Return on Investment (ROI) is a performance measure used to evaluate the efficiency of an investment or compare the efficiency of a number of different investments. A really good return on investment for an active investor is 15% annually. It’s aggressive, but it’s achievable if you put in time to look for bargains. You can double your buying power every six years if you make an average return on investment of 12% after taxes and inflation every year.
Return on investment (ROI) is an economic measure used to indicate how much economic benefit is derived from a program in relation to its costs. Interest in the use of ROI in public health has grown substantially over recent years. Given its potential influence on resource allocation, it is crucial to understand the benefits and the risks of using ROI to defend public health programs. Here we explore those benefits and risks. We present two recent examples of ROI use in public health in the United States and Canada and conclude with a series of proposals to minimize the risks associated with using ROI to defend public health interventions.
Return on investment (ROI) is a ratio that has come into increasing use over recent years. ROI indicates how much economic benefit is derived from a program in relation to its costs. This ratio, calculated to demonstrate how relevant investments are, has the esthetic quality of being remarkably synthetic. Both private sector and non-profit firms use it to stimulate co-investments. Foundations, for example, seek to attract more funds for their activities by demonstrating to their funding partners that money is wisely invested. In recent years, there has been growing research interest in ROI use in the public health sector. Mainly to demonstrate the economic value of public health programs in a context of rationed public spending.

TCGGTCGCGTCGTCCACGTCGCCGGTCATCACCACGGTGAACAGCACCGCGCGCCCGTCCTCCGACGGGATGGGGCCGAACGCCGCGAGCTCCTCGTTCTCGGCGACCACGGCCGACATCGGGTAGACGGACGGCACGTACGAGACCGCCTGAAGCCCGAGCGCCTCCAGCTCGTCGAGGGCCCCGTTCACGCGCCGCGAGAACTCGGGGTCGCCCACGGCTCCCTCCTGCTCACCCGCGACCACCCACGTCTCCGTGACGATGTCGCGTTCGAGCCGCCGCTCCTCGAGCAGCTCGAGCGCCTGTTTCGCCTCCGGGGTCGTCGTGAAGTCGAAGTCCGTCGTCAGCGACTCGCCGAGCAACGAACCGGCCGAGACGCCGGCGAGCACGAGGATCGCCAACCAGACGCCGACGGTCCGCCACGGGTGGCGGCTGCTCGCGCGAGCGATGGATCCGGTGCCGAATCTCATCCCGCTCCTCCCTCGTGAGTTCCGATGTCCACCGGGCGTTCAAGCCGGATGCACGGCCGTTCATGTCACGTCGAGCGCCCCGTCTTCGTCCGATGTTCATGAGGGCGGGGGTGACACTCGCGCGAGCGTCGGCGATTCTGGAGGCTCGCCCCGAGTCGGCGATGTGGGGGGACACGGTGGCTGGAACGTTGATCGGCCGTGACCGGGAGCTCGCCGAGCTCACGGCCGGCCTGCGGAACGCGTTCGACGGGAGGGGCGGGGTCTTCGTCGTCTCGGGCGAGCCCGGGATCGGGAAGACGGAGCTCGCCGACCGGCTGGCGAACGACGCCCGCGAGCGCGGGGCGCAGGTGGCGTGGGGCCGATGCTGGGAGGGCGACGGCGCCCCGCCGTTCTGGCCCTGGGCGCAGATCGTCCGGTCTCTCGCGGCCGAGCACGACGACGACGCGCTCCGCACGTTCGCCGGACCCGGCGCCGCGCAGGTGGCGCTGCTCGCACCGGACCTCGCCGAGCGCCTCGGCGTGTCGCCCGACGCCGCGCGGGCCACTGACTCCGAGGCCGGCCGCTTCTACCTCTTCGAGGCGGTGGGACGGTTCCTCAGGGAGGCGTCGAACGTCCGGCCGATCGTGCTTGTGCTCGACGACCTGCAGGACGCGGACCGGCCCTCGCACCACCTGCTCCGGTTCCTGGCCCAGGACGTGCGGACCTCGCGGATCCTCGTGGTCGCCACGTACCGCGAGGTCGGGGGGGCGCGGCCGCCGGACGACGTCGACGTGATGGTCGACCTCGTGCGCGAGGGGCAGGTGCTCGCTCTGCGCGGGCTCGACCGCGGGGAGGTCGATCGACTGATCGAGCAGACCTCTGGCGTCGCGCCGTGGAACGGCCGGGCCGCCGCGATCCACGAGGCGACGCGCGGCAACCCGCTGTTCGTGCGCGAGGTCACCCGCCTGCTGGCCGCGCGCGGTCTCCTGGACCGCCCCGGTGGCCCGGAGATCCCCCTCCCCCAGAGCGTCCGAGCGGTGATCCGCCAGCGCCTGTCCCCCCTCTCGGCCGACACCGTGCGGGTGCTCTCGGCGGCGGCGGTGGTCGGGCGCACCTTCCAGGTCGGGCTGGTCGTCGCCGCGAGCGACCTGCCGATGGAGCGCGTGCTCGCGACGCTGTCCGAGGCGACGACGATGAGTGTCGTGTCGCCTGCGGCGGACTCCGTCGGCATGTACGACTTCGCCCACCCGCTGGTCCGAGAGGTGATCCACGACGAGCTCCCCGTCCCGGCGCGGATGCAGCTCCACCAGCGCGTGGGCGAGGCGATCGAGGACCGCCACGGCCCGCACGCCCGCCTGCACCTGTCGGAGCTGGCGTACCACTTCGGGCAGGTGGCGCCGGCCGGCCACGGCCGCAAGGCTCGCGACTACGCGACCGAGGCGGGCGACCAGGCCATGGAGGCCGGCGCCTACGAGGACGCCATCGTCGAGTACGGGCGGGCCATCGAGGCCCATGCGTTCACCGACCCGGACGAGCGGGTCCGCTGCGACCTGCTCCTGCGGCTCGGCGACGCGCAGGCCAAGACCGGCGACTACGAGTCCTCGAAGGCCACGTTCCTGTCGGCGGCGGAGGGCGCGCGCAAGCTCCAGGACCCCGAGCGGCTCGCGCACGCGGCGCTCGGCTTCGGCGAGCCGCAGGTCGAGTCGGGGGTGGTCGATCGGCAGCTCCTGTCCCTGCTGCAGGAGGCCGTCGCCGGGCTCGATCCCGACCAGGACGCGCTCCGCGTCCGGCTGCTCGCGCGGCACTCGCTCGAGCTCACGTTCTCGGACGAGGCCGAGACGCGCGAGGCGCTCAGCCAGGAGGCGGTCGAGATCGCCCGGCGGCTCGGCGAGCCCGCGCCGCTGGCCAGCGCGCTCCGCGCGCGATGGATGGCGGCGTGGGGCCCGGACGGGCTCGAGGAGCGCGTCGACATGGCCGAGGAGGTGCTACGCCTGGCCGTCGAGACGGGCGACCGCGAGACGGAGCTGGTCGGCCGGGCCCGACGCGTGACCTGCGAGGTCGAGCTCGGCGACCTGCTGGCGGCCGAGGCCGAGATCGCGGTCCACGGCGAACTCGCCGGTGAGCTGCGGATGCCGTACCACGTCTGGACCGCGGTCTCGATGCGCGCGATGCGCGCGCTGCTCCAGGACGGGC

In this paper, we explore the benefits and risks of using ROI to defend public health programs. The issue is salient because ROI-based public decisions will necessarily influence the public good and people’s well-being and may have an impact on resource allocation and use. To orient our discussion, we present two recent examples of ROI use in public health and explore the context within which its use is expanding in public health economic evaluation. We then discuss the benefits and risks of using ROI to defend public health programs. Lastly, we offer proposals for using ROI information while acknowledging the full range of impacts of programs.
Keys to Take:
• Return on investment (ROI) is an approximate measure of an investment’s profitability.
• ROI has a wide range of applications; it can be used to measure the profitability of a stock investment, when deciding whether or not to invest in the purchase of a business, or evaluate the results of a real estate transaction.
• ROI is calculated by subtracting the initial value of the investment from the final value of the investment (which equals the net return), then dividing this new number (the net return) by the cost of the investment, and, finally, multiplying it by 100.
• ROI is relatively easy to calculate and understand, and its simplicity means that it is a standardized, universal measure of profitability.
• One disadvantage of ROI is that it doesn’t account for how long an investment is held; so, a profitability measure that incorporates the holding period may be more useful for an investor that wants to compare potential investments.